Survivorship Bias: The Tale of Forgotten Failures

Alessio Frateily

Hatched by Alessio Frateily

Mar 19, 2024

4 min read

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Survivorship Bias: The Tale of Forgotten Failures

Thinking Models: 5 Little-Known Concepts to Navigate the World

In a world where success stories dominate the headlines, it's easy to fall prey to survivorship bias. This common logical error distorts our understanding of the world by leading us to believe that success tells the whole story. We often overlook past failures and focus solely on the triumphs. But by doing so, we miss out on valuable lessons and insights that can help us navigate the challenges we face.

Similarly, thinking models, also known as mental models or mindsets, provide a structured approach to solving problems and making decisions. They are like tools that guide us towards answers, helping us break down complex problems and generate creative solutions. Just as survivorship bias disregards failures, thinking models help us focus on what's relevant and ignore information that is not.

Investors like Charlie Munger, Warren Buffett, and Naval Ravikant credit thinking models for their success. These models have become extremely popular in recent years because they offer a way to process information in a world of information overload. They provide simplified and experience-based mental representations of how things work, allowing us to make better decisions.

One well-known thinking model is the Eisenhower Matrix, which helps us prioritize tasks. By categorizing tasks into four quadrants based on urgency and importance, we can manage our workload more effectively. This model encourages us to focus on tasks that are both urgent and important, while delegating or eliminating tasks that are neither.

Another useful thinking model is the SARA Model, which stands for Scanning, Analysis, Response, and Assessment. This model helps us solve problems by breaking them down into manageable steps. We begin by scanning the situation to identify the problem, then analyze it to understand its root causes. Next, we develop a response or solution, and finally, we assess the effectiveness of our response.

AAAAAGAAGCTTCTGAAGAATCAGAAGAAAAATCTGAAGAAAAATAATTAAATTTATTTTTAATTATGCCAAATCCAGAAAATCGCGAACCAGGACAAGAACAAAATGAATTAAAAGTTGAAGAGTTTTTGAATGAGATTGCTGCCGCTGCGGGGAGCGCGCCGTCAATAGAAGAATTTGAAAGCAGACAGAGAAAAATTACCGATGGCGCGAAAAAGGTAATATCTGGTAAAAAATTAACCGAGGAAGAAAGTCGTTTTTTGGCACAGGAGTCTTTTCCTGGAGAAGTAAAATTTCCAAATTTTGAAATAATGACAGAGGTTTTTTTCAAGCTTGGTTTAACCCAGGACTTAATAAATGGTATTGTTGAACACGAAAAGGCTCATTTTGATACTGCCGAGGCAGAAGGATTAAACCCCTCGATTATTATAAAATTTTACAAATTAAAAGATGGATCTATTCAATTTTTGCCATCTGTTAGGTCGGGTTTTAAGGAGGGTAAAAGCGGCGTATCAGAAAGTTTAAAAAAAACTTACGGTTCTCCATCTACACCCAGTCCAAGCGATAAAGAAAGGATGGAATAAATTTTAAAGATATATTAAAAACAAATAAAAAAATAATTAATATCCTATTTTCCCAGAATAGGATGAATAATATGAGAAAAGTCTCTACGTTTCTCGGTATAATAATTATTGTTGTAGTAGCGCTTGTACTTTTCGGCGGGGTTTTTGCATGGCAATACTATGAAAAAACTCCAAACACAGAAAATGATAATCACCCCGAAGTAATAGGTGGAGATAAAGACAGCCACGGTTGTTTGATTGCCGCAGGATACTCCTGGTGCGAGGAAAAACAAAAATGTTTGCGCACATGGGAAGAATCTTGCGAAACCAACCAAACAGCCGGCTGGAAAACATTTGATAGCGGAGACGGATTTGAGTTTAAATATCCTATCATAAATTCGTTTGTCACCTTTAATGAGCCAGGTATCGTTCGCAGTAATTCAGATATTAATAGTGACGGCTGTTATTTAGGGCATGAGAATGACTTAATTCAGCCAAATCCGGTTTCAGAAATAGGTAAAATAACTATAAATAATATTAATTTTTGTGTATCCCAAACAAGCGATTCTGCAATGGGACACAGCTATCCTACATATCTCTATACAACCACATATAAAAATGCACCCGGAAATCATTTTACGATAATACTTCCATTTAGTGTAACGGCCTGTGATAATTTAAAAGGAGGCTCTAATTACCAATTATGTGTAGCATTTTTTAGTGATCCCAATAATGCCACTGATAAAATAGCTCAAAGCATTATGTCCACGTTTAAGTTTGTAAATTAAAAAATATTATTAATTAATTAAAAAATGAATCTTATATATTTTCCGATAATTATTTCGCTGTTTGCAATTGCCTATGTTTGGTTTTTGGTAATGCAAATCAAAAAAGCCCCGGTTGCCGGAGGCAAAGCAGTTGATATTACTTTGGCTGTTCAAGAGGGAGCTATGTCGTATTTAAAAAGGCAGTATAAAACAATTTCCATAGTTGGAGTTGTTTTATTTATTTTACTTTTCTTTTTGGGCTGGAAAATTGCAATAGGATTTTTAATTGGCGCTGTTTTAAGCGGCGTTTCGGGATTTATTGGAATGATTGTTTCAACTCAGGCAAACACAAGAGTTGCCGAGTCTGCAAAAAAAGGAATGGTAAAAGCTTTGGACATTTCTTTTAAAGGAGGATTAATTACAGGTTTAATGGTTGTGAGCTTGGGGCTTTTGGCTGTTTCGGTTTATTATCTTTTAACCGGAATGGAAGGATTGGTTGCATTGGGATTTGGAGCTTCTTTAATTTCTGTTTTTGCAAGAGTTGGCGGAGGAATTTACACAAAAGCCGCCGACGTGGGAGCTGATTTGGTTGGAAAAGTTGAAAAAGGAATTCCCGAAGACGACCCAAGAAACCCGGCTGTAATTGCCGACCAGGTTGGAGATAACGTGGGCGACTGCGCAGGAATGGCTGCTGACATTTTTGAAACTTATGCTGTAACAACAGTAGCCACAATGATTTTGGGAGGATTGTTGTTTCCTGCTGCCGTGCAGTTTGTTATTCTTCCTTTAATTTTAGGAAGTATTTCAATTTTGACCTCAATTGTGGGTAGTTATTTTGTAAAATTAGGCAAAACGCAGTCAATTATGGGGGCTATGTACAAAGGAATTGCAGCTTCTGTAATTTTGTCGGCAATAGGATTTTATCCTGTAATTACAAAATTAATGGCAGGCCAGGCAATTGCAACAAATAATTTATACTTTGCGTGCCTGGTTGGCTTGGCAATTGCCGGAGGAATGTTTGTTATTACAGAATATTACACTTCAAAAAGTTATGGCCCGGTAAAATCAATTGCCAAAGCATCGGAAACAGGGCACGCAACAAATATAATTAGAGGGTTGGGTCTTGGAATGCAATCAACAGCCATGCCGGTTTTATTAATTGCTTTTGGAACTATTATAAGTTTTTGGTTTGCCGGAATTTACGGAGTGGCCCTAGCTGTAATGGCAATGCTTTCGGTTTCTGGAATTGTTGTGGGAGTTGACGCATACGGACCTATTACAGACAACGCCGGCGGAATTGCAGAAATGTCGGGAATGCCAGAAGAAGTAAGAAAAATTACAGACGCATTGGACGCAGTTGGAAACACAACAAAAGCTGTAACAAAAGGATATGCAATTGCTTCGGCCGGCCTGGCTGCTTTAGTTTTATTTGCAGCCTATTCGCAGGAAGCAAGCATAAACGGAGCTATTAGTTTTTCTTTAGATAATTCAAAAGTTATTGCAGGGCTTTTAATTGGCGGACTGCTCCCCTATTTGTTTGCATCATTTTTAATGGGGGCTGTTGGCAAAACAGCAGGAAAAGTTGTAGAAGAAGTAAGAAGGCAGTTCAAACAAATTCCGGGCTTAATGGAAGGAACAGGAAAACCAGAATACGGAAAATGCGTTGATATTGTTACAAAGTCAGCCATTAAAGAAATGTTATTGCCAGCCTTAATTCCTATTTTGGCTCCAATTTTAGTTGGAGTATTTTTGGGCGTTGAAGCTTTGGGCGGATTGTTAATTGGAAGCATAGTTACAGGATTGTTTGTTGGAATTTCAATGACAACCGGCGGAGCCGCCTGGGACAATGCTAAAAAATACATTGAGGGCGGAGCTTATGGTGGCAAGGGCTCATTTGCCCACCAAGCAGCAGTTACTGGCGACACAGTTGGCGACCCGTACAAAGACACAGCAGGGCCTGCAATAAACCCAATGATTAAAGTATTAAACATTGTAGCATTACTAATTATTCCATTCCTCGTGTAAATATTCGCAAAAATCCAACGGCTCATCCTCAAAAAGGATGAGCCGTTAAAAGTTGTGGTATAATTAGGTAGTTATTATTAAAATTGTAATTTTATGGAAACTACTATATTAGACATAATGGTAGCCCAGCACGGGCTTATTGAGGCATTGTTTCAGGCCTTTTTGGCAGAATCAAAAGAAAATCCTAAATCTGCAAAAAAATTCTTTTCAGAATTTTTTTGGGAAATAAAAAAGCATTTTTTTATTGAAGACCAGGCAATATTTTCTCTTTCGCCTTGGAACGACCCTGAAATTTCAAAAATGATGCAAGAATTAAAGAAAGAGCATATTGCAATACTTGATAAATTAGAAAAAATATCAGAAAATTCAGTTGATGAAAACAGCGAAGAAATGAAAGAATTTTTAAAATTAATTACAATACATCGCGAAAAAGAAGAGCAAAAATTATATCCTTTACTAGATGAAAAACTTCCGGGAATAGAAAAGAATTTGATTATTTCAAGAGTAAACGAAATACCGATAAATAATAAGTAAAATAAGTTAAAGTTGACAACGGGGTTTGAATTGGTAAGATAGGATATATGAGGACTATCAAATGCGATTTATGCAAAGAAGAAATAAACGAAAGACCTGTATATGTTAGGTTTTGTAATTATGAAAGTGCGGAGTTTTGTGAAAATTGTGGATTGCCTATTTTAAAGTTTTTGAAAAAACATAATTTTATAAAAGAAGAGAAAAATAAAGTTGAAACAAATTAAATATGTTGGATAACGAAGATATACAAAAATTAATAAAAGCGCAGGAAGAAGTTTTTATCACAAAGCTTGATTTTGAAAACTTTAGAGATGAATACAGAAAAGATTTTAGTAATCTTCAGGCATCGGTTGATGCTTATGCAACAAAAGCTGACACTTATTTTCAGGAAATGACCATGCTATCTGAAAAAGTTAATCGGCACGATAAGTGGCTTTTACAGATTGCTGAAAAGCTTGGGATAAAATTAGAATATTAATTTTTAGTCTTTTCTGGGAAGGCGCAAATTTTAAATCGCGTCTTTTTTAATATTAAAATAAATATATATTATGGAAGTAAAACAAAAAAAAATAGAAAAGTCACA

Conflict resolution is another area where thinking models can be applied. Conflict Resolution Models provide a structured approach to resolving conflicts in a fair and constructive manner. By following these models, we can navigate difficult conversations and find mutually beneficial solutions.

But it's important to remember that thinking models are context-specific. While Buffett's Circle of Competence may be useful for finding your calling in life, it may not be applicable when diagnosing the problem with a crashing plane. The better your thinking model aligns with the specific issue at hand, the more effective your judgment will be.

In fact, the Black Box Model highlights the limitations of thinking models. This model suggests that we don't have all the answers and that there are often hidden factors at play. Just as a black box records data in an airplane, our understanding of the world is limited by the information available to us. Thinking models can help us make sense of this information, but they're not foolproof.

This idea is further emphasized by the Map vs Territory concept. Thinking models are like maps that help us navigate the territory of reality. However, no map is a perfect representation of the territory. All models are inherently flawed because they simplify complex systems. It's important to recognize that while thinking models can be helpful, they are not absolute truths.

In conclusion, survivorship bias and thinking models both provide valuable insights into how we perceive and navigate the world. By being aware of survivorship bias, we can avoid overlooking past failures and gain a more balanced perspective. Thinking models offer a structured approach to problem-solving and decision-making, helping us break down complexity and make better choices.

To apply these concepts in your own life, here are three actionable pieces of advice:

  • 1. Be mindful of survivorship bias: Whenever you encounter a success story, take a moment to consider the failures that may have been overlooked. By doing so, you can gain a more realistic understanding of the challenges and obstacles that come with success.
  • 2. Explore thinking models: Familiarize yourself with different thinking models and experiment with applying them to various situations. By expanding your toolkit of mental models, you can enhance your problem-solving abilities and make more informed decisions.
  • 3. Embrace the limitations of thinking models: While thinking models can be helpful, it's crucial to recognize their limitations. Remember that no model is a perfect representation of reality. Stay open to new information and be willing to adapt your thinking as needed.

By incorporating these tips into your mindset, you can develop a more nuanced understanding of the world and improve your ability to navigate its complexities. Remember, success stories and thinking models are just pieces of the puzzle. It's essential to consider the forgotten failures and recognize that no model can capture the full complexity of reality.

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